Inside the absolutely impossible and iconic ‘Spice World’ bus, 25 years later

Yo, I’ll tell you what I want, what I really, really want: the bus from World of Spices. The double-decker bus that carried the Spice Girls through London in 1997 had its own ecosystem. It was a world away from the world, a personalized screaming enclave for each of the five chicas (up front and otherwise, slamming as shown in “Spice Up Your Life”) whose collective girl power would make them the girl group. the most sold. in history.

Nothing on the bus made sense. She was bigger on the inside than she was on the outside, like the time machine of Doctor Who. In fact, it looked like his own time machine, one with a toilet that constantly had to be unclogged. Somehow there was enough room for Baby Spice’s swing set, Posh’s catwalk, Sporty’s workout gear, Scary’s working fish tank, and ginger. Although the bus had a mishmash of colors, its abundant silver looked space-age, as if the engine could propel them to another planet at any moment. (The Spice Girls did encounter a few aliens in the movie, after all.) At the end of the film, it was destroyed by a bomb. In real life? It’s as lively and good as a bus can be.

Twenty-five years later spice world open in theaters, the bus has a permanent residence on the Isle of Wight, a popular travel destination in the English Channel. A named superfan Suzanne Godley renovated the interior in 2019 and sometimes lists the bus on Airbnb for overnight rentals. The quirks have been sanitized, replacing whimsy with polish and making it a little more practical for the non-pop-star setting, but the front of the bus still bears the Union Jack badge that the film’s production designer, Grenville Horner, came after seeing Geri Halliwell, aka Ginger Spice, wear a stunning British Flag Mini Dress at the Brit Awards in 1997.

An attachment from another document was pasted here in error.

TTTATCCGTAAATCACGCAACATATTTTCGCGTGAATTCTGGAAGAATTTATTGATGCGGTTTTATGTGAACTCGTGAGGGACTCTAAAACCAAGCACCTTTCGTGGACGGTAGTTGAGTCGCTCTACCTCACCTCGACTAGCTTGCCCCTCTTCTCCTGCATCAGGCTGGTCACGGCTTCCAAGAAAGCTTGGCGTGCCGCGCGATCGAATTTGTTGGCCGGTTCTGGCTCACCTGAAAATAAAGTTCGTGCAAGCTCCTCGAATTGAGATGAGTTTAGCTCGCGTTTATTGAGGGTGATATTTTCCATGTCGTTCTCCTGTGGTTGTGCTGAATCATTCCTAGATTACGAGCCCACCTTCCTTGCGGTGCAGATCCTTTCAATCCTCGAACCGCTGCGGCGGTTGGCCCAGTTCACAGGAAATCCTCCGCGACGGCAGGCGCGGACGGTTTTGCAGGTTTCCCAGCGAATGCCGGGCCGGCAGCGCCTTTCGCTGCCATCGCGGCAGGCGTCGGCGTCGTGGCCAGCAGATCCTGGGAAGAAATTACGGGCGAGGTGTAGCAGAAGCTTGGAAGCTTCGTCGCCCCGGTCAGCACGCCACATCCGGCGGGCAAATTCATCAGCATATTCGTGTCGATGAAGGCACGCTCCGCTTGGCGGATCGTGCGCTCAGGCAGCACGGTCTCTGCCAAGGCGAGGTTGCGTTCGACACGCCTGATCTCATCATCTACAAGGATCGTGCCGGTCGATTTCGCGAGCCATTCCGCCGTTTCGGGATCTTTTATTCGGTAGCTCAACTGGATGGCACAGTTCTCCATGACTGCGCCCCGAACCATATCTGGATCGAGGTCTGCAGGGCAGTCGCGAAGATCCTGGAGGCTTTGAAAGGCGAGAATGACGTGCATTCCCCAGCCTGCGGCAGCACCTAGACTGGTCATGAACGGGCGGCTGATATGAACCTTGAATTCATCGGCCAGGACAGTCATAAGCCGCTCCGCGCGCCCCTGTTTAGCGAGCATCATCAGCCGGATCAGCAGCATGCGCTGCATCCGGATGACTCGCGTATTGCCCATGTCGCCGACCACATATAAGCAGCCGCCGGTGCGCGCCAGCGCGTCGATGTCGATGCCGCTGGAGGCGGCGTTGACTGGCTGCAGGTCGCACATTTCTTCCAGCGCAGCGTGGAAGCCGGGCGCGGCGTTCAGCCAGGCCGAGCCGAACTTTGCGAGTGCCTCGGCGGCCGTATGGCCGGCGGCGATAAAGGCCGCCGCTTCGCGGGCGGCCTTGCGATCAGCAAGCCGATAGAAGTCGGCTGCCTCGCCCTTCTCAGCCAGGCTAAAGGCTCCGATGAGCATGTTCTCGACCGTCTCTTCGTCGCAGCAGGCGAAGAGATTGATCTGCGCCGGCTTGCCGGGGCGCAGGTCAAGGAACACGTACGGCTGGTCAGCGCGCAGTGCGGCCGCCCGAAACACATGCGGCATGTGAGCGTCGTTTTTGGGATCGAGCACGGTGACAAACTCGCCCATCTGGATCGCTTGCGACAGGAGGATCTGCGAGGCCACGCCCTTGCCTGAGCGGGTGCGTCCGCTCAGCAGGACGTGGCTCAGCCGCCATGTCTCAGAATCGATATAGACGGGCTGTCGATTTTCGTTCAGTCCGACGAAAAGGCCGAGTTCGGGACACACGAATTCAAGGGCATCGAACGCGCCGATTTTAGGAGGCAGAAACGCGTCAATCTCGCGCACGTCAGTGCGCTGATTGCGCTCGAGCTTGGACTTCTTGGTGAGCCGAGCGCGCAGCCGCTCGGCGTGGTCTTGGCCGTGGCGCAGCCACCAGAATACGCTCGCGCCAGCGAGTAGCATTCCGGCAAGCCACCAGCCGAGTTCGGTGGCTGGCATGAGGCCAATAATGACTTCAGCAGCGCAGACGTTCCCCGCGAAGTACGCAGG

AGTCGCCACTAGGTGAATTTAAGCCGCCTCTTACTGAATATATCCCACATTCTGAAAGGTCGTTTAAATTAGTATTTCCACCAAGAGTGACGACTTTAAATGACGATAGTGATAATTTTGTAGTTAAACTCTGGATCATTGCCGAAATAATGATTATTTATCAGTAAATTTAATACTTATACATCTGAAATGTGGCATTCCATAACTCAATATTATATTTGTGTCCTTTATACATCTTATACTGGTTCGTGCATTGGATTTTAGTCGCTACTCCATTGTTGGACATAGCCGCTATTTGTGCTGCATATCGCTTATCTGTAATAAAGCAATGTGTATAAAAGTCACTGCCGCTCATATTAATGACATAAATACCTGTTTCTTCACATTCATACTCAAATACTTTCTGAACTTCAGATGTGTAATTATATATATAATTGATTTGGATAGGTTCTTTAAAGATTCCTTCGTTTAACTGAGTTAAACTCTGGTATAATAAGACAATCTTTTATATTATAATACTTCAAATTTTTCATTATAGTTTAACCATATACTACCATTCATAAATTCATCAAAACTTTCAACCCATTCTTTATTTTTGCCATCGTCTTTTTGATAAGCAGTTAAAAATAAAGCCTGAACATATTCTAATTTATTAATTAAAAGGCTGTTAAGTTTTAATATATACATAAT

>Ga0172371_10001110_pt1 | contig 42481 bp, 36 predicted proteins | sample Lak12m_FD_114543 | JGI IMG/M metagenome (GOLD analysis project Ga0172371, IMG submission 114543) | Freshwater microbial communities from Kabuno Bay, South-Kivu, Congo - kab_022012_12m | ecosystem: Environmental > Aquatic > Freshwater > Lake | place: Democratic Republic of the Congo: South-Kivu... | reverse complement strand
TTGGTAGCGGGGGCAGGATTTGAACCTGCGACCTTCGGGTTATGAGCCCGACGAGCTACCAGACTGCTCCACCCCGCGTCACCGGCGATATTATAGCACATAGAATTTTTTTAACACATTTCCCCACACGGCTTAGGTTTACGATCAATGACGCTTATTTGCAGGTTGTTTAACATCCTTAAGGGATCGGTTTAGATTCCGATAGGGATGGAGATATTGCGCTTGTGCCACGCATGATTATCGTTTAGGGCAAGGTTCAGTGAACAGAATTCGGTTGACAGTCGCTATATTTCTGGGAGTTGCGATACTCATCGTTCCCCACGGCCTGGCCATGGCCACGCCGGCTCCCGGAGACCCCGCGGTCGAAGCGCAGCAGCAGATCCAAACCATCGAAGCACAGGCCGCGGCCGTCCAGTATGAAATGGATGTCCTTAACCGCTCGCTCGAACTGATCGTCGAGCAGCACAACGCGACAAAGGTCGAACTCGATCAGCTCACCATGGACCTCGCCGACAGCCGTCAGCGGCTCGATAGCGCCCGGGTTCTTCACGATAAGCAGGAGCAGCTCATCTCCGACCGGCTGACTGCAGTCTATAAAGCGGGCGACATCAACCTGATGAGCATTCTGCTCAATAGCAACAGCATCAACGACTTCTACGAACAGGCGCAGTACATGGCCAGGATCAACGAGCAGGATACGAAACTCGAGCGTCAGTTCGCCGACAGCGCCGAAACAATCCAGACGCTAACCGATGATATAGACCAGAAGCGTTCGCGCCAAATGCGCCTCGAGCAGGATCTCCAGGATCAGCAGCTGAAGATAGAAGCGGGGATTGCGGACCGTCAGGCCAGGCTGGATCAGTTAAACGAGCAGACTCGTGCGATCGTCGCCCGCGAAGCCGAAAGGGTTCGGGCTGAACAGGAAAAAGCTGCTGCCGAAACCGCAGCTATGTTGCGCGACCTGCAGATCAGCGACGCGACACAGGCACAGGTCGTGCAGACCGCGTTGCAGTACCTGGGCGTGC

When I spoke to Horner via Zoom last week, he held up his copy of the original script, which featured spice worldjob title, Five. He still has his original sketches and other memorabilia from the film, and he had reserved a page where the screenwriter Kim Fuller describes the bus in extraordinary detail.

Courtesy of Grenville Horner.

“There are no seats,” Horner read aloud. “Instead, the entire area is lushly carpeted and divided into zones for each girl, each designed according to her Spice character. Note: There should be five of everything. Five towels , five bathrobes, five toothbrushes, five clothes racks. Emma: soft chair, pink wall, lots of stuffed animals and My Little Ponies. Email B: mystical, gothic, leopard skin throws and oriental wall hangings. Geri: pastiche of the 60s, posters of Charlie’s Angels. Email C: exercise bike, Liverpool Football Club posters. Victoria: vogue-ish, elegant, expensive clothes rail. There’s also a kitchen area with food and drink vending machines.

Horner had previously worked with spice world director Bob Spiers on several British comedy series, including French and Saunders and A bit of Fry and Laurie. With three daughters of his own, he adored the Spice Girls’ 1996 debut album. But what really spoke to him was the film’s homage to the equally absurd Beatles pseudo-documentary. A hard day’s Night. The crazy adventures of the Liverpool guys felt like a fantasy, which meant everything in spice world could too. Scenes set inside the bus were even shot at Twickenham Studios, the same location where parts of A hard day’s Night and its follow-up Help!, settled in the mid-1960s.

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